Boy, I didn't realise the sacrifices I had to make for this course. I'm going to tell you the first thing that people never tell you about architecture: You are going to lose a lot of sleep! Hehehe. (the first week of degree, we already had to stay up til 4am ahahaha *cries*). There. I've said it. Now we can continue. 

I was just adjusting the angle of my head for a better view of the lecture slides. I'm so not sleeping. Obviously..

In UiTM there's a studio for each semester, there's two semesters per year so overall you go through 8 semesters. The main course is Design, where you start off designing small furniture early on, then progress to bigger structures through the course. You'll also learn all the extra subjects like construction, history and professional practice (where they teach you all the laws about how to build a building). Depending on the program schedule, you'll be required to spend a couple of months interning at an office.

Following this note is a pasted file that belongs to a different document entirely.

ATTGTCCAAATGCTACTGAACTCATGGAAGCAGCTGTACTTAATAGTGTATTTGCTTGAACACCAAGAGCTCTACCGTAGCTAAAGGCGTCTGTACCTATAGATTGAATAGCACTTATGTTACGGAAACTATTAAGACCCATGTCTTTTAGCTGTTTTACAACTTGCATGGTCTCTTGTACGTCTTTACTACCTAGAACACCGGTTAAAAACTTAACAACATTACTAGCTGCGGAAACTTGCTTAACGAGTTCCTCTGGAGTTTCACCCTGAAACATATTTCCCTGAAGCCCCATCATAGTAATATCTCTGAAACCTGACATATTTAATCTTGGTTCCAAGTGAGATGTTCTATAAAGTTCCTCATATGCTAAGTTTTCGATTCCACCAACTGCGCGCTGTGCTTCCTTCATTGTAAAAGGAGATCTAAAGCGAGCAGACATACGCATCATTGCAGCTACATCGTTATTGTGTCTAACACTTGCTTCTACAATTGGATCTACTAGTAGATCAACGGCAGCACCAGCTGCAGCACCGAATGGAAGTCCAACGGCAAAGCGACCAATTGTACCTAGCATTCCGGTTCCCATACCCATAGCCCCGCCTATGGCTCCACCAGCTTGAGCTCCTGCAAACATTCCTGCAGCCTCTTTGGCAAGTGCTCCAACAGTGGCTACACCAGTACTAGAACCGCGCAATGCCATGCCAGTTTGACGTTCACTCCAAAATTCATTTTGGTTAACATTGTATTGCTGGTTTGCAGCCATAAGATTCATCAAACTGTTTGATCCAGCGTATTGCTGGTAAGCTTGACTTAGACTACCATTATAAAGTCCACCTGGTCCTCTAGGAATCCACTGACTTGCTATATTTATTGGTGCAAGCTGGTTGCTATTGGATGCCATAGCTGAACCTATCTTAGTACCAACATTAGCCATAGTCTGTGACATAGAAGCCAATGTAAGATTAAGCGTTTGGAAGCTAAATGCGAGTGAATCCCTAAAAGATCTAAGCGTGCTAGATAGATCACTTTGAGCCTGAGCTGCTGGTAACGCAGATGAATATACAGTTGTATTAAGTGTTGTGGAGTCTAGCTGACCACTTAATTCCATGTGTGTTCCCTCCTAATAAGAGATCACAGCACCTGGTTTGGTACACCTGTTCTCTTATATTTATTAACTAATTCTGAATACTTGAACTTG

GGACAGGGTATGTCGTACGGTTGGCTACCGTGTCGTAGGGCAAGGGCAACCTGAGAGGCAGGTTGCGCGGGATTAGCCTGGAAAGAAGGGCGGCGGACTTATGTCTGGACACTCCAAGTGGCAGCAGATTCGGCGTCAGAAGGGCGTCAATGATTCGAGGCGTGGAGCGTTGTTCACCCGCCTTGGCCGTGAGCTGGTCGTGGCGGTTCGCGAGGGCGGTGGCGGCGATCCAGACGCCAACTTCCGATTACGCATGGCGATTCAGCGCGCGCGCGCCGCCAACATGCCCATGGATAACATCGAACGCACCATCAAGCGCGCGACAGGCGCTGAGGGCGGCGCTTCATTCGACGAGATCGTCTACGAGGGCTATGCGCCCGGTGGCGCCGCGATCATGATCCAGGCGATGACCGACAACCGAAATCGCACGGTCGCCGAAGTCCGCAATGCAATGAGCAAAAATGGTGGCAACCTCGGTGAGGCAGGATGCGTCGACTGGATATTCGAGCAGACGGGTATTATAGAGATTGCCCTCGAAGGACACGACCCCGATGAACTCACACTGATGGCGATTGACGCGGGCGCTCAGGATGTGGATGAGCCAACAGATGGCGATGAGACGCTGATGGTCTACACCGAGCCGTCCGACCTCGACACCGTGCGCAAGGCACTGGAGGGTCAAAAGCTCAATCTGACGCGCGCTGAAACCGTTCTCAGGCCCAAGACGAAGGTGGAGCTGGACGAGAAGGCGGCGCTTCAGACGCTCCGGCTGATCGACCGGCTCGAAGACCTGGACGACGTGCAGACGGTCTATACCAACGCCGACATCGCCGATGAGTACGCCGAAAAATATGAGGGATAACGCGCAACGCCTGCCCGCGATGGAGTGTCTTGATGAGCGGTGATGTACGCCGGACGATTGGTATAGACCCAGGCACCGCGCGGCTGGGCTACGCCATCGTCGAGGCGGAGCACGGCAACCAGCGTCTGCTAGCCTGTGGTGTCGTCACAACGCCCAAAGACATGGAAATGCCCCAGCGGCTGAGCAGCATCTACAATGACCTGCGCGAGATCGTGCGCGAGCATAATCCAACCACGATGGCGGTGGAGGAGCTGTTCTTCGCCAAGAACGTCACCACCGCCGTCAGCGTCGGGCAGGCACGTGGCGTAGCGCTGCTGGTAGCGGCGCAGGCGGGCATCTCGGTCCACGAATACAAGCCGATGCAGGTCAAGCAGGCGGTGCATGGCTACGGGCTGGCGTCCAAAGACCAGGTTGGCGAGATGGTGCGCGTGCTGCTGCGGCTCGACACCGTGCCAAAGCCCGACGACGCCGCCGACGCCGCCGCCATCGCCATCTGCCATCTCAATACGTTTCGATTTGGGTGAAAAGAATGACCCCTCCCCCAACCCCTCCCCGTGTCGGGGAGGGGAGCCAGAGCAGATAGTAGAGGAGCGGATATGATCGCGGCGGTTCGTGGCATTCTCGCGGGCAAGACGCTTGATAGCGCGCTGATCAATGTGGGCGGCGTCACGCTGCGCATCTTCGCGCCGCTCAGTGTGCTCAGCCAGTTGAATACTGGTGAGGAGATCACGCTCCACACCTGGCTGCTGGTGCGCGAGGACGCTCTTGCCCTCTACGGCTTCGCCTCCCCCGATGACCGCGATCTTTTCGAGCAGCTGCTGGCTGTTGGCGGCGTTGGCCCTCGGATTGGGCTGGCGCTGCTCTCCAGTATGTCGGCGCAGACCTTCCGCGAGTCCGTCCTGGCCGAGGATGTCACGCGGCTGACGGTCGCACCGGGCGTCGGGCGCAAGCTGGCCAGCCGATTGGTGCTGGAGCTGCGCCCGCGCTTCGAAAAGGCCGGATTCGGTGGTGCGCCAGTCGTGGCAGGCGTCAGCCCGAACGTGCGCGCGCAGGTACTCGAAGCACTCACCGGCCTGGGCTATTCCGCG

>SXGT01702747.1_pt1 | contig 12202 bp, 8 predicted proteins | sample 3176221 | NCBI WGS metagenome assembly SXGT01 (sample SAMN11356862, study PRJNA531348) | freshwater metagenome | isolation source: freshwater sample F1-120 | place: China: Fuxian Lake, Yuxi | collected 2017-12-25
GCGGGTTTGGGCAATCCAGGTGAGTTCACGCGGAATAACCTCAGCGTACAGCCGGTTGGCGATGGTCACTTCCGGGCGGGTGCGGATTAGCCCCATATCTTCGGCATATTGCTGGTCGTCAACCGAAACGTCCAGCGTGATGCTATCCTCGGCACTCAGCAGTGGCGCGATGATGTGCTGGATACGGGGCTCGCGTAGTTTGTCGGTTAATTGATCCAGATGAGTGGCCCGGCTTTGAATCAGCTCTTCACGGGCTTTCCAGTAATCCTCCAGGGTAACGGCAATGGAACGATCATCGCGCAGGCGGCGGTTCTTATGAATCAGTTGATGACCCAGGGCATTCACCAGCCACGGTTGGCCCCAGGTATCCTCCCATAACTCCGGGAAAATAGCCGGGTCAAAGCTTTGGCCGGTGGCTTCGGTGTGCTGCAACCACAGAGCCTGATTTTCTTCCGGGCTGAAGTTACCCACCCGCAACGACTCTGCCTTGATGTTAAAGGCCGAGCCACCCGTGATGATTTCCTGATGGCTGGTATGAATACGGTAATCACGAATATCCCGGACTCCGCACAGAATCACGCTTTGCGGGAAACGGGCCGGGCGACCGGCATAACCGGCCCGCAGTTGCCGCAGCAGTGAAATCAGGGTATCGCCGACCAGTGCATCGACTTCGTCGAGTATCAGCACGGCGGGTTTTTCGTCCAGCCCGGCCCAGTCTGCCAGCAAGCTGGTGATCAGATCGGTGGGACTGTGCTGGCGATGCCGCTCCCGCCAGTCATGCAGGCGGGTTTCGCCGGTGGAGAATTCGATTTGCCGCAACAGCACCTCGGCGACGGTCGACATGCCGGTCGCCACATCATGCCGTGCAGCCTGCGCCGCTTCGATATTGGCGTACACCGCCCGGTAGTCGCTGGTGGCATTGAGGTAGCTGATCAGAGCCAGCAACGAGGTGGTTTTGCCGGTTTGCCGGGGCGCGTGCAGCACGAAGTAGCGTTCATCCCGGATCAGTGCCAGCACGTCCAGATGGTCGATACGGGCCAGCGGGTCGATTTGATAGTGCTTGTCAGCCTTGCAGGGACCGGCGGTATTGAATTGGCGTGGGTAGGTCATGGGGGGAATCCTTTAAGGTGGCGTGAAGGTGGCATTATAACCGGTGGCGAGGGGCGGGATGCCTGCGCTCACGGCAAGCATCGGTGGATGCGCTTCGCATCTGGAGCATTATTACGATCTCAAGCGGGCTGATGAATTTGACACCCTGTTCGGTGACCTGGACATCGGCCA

At the end of the year, you have a Review where you present your work to the tutors and then an exhibition for the public.Reviews are generally fun because you'll get to see what everyone's been up to the past year. And it's also the time where you can finally feel like a human being again and you know, eat, and go out in the daylight hehe.

The more serious stuff

What a daily view looks like..

And these are just the subjects! I can't even begin to tell you the extracurriculars. Architecture students are a creative lot, and we need to let that out in some way or another. So throughout the semester, there would be many events and lecture series. In UiTM there's Archifest, where you have competitions to make movies, design sculptures, paint banners, play musical instruments (we specialised in Angklungs) and generally a big festival to gather and let loose.